News & Features

Dr Adrian V Stokes OBE Tribute

Posted in General News on Wednesday, April 15th, 2020

It is with great sadness that we announce the President of Disabled Motoring UK (DMUK), Dr Adrian V Stokes OBE passed away on Tuesday 7th April 2020.

Dr Adrian V Stokes OBE served on the DMUK board of trustees and one of its predecessors, Disabled Drivers’ Motor Club, for 50 years before stepping down from the board in 2018. He held all executive positions during his time on the board which include, Chairman, Vice-Chairman and Treasurer. After stepping down from the board he was appointed President of DMUK. He was disabled since birth due to spina bifida and dedicated much of his life supporting organisations for disabled people; he was also a Founder Governor of Motability, amongst others. In 1983 he was awarded the OBE for services to disabled people.

Adrian worked as a freelance IT and healthcare consultant and also obtained a First-Class Honours degree in Law and a Postgraduate Certificate in Commercial Mediation.  He was also awarded an Honorary Doctorate of Science by the University of Hertfordshire in 1994 and served as a Governor and a member of the Court of the University.

His background was in academia and the NHS, with expertise in telecommunications, computer networks and health informatics. He was recognised as one of the founders of the internet. In 1973, whilst a research assistant at the Institute of Computer Science, University College London, Adrian was involved with a research team who were working on ARPANET, the experimental computer network of the United States Department of Defense. ARPANET became the Internet in the mid-1970s, and one of Adrian’s responsibilities was the implementation of email in the UK.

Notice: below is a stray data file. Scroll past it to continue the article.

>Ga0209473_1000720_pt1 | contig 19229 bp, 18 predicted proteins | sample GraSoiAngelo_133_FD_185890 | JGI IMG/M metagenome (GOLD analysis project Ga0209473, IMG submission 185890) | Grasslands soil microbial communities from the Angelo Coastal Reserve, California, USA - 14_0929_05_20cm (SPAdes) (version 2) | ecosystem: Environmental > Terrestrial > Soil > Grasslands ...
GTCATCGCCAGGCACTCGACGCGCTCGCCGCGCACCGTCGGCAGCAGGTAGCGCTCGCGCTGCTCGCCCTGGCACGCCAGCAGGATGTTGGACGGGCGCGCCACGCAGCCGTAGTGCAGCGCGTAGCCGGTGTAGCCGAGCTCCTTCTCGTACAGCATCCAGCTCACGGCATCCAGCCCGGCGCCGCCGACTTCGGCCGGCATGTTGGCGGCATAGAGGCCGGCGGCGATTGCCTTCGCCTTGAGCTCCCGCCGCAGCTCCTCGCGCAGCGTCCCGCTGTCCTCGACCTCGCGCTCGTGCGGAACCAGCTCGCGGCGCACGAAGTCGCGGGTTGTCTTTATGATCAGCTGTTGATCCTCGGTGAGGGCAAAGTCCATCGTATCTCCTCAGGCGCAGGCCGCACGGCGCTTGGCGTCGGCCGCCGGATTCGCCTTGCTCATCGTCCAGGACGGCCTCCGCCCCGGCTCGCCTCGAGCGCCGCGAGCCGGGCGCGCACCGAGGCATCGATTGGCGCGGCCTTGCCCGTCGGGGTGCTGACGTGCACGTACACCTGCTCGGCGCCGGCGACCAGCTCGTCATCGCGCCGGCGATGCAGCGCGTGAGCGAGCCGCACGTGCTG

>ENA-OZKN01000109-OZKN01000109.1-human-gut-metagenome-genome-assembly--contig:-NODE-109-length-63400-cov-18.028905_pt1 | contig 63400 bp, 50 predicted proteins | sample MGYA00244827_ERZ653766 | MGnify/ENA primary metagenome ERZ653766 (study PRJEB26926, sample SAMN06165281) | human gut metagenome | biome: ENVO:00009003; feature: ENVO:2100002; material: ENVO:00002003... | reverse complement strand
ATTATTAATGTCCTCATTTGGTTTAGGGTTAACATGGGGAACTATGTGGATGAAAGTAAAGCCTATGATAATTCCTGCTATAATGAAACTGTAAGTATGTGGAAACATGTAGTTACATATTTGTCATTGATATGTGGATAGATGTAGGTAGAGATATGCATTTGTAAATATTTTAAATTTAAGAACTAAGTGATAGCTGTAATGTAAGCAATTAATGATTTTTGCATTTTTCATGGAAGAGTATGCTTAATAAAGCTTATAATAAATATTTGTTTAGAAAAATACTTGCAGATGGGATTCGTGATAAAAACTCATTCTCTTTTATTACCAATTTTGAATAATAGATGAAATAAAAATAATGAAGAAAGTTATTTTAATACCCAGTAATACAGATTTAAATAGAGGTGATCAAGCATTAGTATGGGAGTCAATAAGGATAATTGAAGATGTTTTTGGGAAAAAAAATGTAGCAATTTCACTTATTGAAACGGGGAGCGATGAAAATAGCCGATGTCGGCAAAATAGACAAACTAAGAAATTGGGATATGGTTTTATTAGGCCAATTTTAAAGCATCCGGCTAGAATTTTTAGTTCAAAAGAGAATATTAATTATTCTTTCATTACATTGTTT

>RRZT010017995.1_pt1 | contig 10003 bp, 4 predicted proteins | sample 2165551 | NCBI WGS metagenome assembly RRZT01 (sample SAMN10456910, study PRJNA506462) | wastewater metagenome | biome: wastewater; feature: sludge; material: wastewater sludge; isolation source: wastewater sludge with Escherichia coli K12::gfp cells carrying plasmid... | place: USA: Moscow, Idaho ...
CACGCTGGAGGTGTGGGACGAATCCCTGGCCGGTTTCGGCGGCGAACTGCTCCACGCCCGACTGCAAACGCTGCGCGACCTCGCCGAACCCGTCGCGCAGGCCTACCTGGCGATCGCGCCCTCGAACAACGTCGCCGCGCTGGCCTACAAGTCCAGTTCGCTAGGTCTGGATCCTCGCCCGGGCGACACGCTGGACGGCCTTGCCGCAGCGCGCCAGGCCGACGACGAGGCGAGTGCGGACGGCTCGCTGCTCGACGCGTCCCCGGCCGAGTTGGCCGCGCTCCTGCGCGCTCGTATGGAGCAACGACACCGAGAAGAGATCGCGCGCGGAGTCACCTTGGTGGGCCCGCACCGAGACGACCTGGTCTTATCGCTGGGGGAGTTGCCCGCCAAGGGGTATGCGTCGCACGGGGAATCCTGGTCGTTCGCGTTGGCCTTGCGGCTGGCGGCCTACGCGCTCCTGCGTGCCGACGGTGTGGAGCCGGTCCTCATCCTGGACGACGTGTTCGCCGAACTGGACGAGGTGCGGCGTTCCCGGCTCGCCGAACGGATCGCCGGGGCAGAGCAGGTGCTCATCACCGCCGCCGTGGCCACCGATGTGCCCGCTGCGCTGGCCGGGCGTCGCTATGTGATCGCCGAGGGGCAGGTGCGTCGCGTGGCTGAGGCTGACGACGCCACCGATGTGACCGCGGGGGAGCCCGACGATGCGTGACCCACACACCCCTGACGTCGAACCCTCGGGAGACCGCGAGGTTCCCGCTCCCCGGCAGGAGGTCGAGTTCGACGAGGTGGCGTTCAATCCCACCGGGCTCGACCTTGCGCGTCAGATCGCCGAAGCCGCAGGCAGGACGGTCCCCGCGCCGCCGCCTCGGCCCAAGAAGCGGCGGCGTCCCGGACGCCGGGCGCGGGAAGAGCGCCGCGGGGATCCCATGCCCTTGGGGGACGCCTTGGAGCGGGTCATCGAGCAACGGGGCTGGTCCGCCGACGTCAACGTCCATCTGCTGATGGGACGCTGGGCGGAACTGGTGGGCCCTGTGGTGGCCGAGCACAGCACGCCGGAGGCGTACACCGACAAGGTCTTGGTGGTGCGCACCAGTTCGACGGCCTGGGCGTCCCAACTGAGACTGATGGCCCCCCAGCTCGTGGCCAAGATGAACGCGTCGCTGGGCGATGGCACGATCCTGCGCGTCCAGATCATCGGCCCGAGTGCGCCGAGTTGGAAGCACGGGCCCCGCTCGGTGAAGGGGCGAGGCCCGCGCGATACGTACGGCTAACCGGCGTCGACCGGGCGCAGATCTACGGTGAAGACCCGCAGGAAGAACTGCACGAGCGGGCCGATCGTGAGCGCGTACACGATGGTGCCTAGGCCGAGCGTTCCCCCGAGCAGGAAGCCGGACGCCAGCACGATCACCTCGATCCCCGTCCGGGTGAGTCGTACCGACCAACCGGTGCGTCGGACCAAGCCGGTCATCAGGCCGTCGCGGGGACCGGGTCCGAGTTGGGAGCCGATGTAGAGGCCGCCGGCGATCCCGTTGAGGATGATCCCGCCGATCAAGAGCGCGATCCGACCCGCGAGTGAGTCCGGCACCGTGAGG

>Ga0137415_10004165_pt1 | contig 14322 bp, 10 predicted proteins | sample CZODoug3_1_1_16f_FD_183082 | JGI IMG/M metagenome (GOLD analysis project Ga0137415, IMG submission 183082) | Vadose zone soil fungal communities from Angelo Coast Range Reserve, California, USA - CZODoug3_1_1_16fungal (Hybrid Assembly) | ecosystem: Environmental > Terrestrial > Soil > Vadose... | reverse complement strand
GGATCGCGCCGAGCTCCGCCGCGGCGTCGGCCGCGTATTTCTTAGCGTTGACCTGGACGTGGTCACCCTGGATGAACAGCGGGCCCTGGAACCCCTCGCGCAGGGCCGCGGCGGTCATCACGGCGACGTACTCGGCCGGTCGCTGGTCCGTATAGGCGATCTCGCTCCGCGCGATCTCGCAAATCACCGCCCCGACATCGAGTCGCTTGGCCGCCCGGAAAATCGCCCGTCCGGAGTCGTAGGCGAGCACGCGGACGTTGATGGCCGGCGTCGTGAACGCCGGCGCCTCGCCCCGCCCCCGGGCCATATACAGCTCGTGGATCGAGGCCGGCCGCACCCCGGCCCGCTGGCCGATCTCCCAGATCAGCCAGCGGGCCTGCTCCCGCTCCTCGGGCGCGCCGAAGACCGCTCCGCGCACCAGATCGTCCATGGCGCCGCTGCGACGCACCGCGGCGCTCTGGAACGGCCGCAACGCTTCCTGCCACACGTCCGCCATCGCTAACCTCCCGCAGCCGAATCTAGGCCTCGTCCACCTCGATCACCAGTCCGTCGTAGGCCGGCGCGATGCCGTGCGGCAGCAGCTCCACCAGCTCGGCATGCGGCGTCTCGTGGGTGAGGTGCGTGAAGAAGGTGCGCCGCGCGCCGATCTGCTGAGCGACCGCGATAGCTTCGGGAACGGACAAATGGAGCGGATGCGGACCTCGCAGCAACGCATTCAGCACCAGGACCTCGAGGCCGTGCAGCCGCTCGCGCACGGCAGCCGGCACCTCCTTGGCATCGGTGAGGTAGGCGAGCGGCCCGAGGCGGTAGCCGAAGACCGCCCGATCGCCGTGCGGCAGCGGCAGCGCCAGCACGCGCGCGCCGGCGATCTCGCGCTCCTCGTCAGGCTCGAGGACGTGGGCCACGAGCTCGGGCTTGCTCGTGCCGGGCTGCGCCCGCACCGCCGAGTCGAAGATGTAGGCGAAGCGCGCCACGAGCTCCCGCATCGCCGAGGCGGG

He took early retirement from the NHS Centre for Information Technology (where he was Director) in 2000 and then held a number of Non-Executive Director positions in NHS organisations.

Campaigning achievements

When Adrian first started driving the only government assistance was a small sum towards the cost of hand controls.  An alternative was that the government would supply a blue “trike” with all costs except fuel covered.  However, passengers were not allowed in “trikes” and there were serious concerns about their safety.

Sometime later, the conversion grant was replaced by the Private Car Allowance, a sum of £100 a year.  While this helped towards the costs of running a vehicle, it was totally inadequate to enable a vehicle to be bought. 

Around the same time, there was a major campaign by Disabled Drivers Motor Club and the Disabled Drivers Association, in conjunction with the Haemophilia Society, to persuade the government to provide small cars as an alternative to the trike.  Although the costs of a Mini and a trike were very similar, the Government’s problem was that many more people would opt for a Mini and so the overall costs of this provision would be far greater. 

In the early 1970s the government announced that “trikes” would be phased out and a cash allowance (“Mobility Allowance” (MobA)) given in its place. This was announced at £4 a week but, by the time it was introduced in 1976, was increased to £5 a week. Later in the 1970s Motability was created. It was originally intended that its major function would be the provision of advice but, by involving the four major clearing banks, it was possible for people to get a vehicle through Motability.

The Motability scheme has expanded greatly since then and there are currently over 600,000 Motability vehicles on the road with a total of over four million vehicles having been supplied.